Pokemon GO: giving hackers direct access to your phone
Pokemon GO took the world by storm over one weekend. Clusters of teens and adults alike are sweeping the streets nabbing animated creatures with their mobile phones.
With access to your clock and GPS, the app makes Pokemon; augmented animals such as dragons, rats and turtles, appear in the real world around you. As a ‘trainer’ you are to build up your Pokemon so that they can fight each other. The app uses Google Maps to guide you.
But what else does the app have access to?
On sign up, you will be asked to provide your Google login. Apps commonly use existing credentials rather than creating their own to speed up installation and make sign up easy. However, in the case of Pokemon GO, Niantic Labs, the app’s developers, offer no clear limitation to what the app has access to.
There is no mention of what Niantic Labs intends to do with the data it accesses, but users should be aware that full access to a user’s personal data is a huge security risk.
The legitimate app has full access to your private information, but what if that access were to end up in the hands of, say, a malware developer, or an organisation managing a botnet? What security measures do Niantic Labs have in place to protect the mass of data they have obtained? We aren’t sure.
Further, in some countries, the app hasn’t been released yet. Players are downloading the game from third party sites which have teamed up with malware developers. Exploitative versions of the app are giving hackers backdoor access to mobile phones all over the world.
By logging in to the app, you are granting full access to a company that has amassed huge amounts of their users’ personal information without any explanation as to how it will be used, and to any hacker or malware developer who has managed to access it.
Malicious apps can be hard to differentiate from legitimate ones, particularly if they are operating quietly in the background.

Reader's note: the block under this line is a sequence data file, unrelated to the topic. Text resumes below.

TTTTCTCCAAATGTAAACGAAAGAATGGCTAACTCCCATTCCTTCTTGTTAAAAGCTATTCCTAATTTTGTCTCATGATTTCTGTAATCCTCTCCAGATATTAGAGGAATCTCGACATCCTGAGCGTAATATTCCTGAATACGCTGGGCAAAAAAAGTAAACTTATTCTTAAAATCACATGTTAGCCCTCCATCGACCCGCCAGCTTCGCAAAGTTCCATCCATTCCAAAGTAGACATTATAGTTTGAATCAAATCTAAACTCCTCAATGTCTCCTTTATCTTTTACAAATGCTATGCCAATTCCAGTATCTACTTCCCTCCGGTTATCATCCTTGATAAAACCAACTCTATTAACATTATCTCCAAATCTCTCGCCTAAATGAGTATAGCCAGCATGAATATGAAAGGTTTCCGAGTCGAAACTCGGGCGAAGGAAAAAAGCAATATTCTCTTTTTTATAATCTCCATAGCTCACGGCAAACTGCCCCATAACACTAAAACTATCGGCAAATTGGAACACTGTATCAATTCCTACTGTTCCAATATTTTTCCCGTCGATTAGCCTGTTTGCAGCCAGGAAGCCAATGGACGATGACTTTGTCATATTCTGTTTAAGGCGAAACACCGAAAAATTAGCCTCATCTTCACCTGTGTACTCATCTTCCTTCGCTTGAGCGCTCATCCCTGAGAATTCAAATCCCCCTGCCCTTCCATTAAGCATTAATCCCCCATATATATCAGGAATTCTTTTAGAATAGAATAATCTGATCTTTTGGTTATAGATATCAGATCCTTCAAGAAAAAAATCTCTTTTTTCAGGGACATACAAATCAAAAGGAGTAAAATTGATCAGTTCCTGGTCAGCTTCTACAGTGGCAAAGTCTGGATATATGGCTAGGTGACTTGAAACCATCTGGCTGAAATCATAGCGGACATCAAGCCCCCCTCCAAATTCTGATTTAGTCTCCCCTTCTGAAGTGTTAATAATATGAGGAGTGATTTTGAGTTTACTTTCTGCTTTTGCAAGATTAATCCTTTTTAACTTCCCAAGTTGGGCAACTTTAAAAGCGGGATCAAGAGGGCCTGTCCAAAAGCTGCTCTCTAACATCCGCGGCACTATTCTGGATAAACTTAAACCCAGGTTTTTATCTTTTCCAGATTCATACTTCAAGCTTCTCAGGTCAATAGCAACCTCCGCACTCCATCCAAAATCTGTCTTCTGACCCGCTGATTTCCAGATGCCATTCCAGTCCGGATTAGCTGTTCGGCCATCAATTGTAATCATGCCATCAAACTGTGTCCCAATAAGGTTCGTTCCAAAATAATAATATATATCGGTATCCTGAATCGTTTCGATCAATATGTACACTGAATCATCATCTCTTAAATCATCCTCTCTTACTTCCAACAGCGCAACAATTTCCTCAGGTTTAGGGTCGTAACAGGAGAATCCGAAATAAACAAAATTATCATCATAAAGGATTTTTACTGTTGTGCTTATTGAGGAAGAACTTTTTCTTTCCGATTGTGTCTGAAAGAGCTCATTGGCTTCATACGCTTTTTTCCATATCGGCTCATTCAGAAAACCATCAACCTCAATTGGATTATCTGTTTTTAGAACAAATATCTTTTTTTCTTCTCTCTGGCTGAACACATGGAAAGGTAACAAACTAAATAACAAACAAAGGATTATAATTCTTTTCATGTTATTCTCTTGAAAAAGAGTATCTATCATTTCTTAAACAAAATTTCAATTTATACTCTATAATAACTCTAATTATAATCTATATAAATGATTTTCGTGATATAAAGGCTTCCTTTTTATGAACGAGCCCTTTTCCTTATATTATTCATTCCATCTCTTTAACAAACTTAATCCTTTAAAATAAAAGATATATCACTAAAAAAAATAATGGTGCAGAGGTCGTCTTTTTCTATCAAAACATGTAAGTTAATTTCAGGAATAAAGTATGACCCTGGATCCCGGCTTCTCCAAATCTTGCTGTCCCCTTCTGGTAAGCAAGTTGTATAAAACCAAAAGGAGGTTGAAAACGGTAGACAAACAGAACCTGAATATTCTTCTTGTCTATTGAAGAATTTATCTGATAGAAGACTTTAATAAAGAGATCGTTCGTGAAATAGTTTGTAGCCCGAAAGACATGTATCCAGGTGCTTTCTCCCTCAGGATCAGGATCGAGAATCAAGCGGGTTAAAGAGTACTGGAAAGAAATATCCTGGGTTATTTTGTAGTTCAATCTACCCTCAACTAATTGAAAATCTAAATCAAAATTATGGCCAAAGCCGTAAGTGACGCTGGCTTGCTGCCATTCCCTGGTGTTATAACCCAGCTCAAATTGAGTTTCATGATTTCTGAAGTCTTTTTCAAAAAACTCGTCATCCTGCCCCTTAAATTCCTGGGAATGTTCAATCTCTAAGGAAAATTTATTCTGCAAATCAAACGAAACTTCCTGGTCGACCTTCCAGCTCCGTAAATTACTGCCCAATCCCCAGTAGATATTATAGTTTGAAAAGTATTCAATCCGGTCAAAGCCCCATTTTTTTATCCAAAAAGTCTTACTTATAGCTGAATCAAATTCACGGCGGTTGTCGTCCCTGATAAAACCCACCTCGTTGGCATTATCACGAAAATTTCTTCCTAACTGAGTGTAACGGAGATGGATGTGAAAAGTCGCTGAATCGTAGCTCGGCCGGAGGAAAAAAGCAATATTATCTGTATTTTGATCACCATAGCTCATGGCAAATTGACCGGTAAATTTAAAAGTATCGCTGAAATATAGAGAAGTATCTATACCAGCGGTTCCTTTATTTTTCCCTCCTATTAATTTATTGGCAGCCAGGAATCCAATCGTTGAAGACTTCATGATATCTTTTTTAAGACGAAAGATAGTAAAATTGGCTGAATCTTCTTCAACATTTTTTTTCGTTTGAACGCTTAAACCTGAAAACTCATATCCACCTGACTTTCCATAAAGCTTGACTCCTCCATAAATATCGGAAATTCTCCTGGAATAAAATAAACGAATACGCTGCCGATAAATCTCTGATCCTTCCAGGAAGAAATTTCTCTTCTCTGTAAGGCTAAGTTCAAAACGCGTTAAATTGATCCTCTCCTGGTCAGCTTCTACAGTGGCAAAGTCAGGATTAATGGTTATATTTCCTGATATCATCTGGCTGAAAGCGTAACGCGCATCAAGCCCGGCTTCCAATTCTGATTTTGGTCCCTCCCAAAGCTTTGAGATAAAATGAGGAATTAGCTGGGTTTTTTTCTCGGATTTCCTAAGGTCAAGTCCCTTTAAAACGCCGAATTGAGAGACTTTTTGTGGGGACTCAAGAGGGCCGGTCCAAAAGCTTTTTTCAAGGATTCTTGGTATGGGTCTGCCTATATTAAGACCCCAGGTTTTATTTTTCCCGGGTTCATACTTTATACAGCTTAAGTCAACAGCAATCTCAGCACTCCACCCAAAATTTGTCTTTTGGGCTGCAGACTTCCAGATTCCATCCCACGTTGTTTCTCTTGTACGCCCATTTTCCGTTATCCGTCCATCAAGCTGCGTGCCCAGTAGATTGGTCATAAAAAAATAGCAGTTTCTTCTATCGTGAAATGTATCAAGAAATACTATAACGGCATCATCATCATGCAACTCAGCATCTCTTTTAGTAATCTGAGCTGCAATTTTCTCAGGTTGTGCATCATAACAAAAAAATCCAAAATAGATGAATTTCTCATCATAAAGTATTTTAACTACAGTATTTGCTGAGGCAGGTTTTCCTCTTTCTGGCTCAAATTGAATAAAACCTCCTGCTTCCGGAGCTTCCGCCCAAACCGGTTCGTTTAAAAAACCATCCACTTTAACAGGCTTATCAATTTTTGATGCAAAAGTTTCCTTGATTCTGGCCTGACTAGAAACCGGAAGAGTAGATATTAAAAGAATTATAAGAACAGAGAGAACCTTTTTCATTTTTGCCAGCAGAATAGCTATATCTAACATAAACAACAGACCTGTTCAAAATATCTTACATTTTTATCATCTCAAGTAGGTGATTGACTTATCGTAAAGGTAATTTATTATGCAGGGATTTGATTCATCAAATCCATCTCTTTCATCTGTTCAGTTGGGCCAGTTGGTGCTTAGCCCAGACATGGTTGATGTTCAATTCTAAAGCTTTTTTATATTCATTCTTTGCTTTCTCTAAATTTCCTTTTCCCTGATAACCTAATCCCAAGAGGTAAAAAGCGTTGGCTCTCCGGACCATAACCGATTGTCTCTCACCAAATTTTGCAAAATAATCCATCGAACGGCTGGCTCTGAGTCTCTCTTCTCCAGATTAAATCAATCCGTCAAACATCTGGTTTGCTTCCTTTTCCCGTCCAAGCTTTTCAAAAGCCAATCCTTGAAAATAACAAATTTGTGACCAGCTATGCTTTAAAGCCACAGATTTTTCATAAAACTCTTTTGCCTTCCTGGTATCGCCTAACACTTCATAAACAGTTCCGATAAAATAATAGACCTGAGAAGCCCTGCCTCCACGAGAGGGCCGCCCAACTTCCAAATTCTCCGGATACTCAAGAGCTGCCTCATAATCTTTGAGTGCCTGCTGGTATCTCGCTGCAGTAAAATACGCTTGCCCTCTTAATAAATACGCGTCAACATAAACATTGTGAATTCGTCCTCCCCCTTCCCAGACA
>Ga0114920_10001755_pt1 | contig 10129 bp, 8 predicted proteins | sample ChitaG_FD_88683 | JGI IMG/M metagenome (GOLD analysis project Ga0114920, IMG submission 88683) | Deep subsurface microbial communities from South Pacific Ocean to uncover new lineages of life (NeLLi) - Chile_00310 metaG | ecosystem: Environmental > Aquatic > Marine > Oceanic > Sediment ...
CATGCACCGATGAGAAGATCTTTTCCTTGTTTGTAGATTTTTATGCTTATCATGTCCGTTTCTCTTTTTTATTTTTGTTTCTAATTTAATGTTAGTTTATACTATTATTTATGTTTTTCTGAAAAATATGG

So, what can you do to keep your data safe?
It is the opinion of the Emsisoft Team that using this app is not worth the risk.
- Download the original app from either the official Apple Appstore or Google Play. If it isn’t out in your country yet, please wait for the official release.
- Create a brand new Google account dedicated to the game. Ensure it has no connection to your other personal accounts.
- Stay away from third party download sites
- Install and update Emsisoft Mobile Security which is built for layered Android protection.
[Update: 17/07/2016 – 11PM] – Pokemon Go Developers Niantic Labs have released the game’s first update. Version 1.0.1 corrects the previous permissions issue surrounding Google logins and the extent of their access to user data.
A statement released by Niantic called the level of access “an error.”
Google has verified that no other information has been received or accessed by Pokemon Go or Niantic.
Now upon login, the game only asks for access to your username and email. You may still have to manually revoke the app’s access and login again once the patch has been installed. This should not cause you to lose any of your game progress.
The patch also fixes a bug that required users to login each time a forced logout occurred, as well as correcting the issues that caused constant crashes.
This issue was only relevant for iOS versions of the app, you can update now through the iOS App Store.
Have a great (malware free) day.The malware landscape has shifted - These online threats are waiting for you in 2016